This is “today’s card,” an image that was the first to pop up on my Pinterest feed, and it seemed appropriate to this blog post.
Since my mother passed, I have gained a newfound interest in older people, more so than before. By older people, I mean those who are older than me, in their 50s or older.
Because I like to go to various support groups for different self-help reasons, I get to meet a lot of older people. The thing about those who are 50 plus is that they have life experience. Chances are, by the age of 50 one is more likely to have experienced some tragic or unforeseen turn of events, such as divorce, layoffs, or the death of a loved one. At the same time, being older doesn’t grant someone automatic wisdom, and I’ve met a few wise young people in their 20s. Young or old, it’s life experience that can make us softer around the edges.
Although I’m 40 years old, I don’t look it. Looking younger has all the obvious advantages. People compliment me, and ask what kind of skin care products I use, and what kind of foods I eat, and they say they would lie about their age if they were me, or not tell anyone. It’s a shame really, that our culture is so youth-obsessed.
The downside is that older people sometimes assume I don’t have much life experience, and while they’re generally nice to me, and show a tremendous amount more patience with me than I feel with younger people, they can be a bit dismissive. Often I find myself wanting to preface anything I say with, “By the way, I’m 40 years old, twice divorced, a career changer, and recently orphaned.” Or even just “I’m 40.” But usually I avoid it because I feel as though I’m basically saying, “I’m a big girl now!” or that I too just got my period and am not a virgin.
Sometimes I do mention that I’m 40, as in the case recently when a 72-year-old (she told me her age) customer came into the store to buy an herb to help her sleep. She didn’t want melatonin because it’s not good for breast cancer survivors, a fact (or opinion) I did not know, and said so. She started to give me advice for when I start getting mammograms, so I stopped her to let her know I just had my first mammogram (I’m a big girl now!) this year, and that I am indeed 40 years old.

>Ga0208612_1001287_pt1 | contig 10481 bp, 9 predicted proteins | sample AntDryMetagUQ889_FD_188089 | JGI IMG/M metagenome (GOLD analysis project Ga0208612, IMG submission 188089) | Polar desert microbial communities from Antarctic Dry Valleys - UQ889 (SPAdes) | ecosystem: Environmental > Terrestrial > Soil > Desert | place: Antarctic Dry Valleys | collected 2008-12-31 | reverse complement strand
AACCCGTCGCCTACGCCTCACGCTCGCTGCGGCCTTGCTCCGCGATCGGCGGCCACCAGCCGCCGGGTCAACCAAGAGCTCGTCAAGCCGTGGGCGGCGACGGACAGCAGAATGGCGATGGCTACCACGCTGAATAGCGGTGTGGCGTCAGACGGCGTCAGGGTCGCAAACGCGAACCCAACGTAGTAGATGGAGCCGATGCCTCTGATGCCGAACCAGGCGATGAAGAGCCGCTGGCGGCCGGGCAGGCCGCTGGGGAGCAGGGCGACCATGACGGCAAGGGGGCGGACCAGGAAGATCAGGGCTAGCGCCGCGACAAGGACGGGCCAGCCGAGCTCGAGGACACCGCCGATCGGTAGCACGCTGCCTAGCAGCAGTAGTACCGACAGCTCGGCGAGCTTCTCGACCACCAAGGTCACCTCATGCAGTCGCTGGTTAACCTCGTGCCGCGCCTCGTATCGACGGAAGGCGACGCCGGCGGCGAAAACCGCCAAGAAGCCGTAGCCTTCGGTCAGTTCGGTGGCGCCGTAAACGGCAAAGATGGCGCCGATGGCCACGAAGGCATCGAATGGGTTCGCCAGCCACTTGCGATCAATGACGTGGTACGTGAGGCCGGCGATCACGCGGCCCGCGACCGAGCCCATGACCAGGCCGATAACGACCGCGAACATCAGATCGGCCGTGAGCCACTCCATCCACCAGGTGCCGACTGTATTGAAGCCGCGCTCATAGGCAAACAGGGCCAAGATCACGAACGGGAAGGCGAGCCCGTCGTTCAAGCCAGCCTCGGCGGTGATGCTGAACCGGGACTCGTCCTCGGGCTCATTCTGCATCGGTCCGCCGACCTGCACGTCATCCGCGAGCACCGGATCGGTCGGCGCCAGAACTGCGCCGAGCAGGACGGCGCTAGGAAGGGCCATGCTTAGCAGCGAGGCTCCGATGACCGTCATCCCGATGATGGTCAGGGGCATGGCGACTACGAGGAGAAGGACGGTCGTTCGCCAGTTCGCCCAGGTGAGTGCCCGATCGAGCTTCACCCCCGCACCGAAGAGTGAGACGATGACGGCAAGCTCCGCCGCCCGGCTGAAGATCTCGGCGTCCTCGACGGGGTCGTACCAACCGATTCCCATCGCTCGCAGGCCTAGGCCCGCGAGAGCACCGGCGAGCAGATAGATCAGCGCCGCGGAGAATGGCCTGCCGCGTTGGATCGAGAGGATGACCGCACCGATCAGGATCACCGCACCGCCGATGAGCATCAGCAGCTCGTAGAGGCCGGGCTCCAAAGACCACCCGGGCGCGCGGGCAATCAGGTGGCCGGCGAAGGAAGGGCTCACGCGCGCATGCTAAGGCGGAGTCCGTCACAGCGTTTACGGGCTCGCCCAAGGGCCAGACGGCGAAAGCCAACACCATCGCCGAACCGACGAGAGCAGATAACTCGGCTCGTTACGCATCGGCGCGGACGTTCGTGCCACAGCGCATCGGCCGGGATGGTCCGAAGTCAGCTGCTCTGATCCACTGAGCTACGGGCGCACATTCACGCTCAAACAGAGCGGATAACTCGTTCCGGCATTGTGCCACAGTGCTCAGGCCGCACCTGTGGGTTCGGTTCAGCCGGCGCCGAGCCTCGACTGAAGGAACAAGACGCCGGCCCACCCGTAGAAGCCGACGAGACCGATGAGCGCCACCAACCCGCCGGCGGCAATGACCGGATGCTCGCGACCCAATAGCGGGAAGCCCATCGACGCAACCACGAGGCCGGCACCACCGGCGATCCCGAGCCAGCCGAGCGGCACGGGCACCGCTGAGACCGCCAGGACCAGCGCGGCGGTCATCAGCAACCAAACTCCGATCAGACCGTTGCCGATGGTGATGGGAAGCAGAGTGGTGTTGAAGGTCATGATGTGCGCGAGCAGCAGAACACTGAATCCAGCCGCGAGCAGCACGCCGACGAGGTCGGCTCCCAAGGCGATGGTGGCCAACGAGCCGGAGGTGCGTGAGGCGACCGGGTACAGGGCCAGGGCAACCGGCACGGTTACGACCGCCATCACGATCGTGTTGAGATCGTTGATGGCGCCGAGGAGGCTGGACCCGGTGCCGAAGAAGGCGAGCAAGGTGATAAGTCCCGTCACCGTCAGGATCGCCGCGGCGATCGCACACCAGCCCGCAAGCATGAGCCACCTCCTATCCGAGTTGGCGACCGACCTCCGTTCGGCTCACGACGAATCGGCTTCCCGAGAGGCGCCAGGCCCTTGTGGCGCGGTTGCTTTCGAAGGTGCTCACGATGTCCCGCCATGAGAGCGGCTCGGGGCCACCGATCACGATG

“My God, I thought you were 18!” she exclaimed (I do not, by the way, look that young). When younger people are shocked by my age, I used to get a kick out of it, because I thought, Well what do you think 40 looks like? It’s not really that old. But now that I get the same response from older people, I find myself just feeling… misunderstood, I guess (the perfect time to say the St. Francis prayer!).
Neither of my marriages lasted very long, and I never had kids, so I feel like someone in limbo who doesn’t really relate to people in any generation. I meet the occasional childless–or as some like to call it, child-free–woman, and make friends. I have a few new friends who are 10 or 20 years older than I am, and some of them have kids and some don’t.
What’s nice about my older friends is that, as I mentioned, they have a lot of patience and understanding, and they don’t have to talk about themselves all the time. Rather than drain them of their time and energy by talking about myself all the time, I’m beginning to follow their example and do the same. Really listen to what people have to say. I get this opportunity at work all the time. Customers tell me about their health problems, for example, and rather than reply with a blank stare, I have begun to respond with statements like, “That must be hard,” or, if applicable, “I have a friend who had that same issue.” It’s what Wayne Dyer recommends in his book Your Sacred Self, and it really makes a difference in how people respond. They just want someone to listen and understand. Isn’t that what we all want?
What I’m beginning to appreciate, which my older friends already know, is the realization that I don’t have to be in a hurry all the time. If something doesn’t get done or something was forgotten, then it’s not as catastrophic as it once might have been. And if I don’t get what I want, then maybe it wasn’t meant to be. If someone else gets what I wanted, it’s not such a tragedy, and could be in fact a good thing, because I can be happy for that person, rather than feel that they took from some limited supply of happiness that’s no longer accessible to me.
The most profound realization of which I’m on the cusp is that it doesn’t matter if I never become anything or anyone, if I never do anything. Who is it that I’d become? What is it that I’d do? The most beautiful thing that can happen is that each day I am the best, truest version of myself, and that the actions I take are of love and other-centeredness. Intellectually I’ve known this for some time, but only now am I beginning to know it in my heart. It still doesn’t answer what I’ll do for a career, but I’m beginning not to care. When I don’t care at all, that will be real freedom.
Here’s a beautiful song that I just heard for the first time while I was writing this: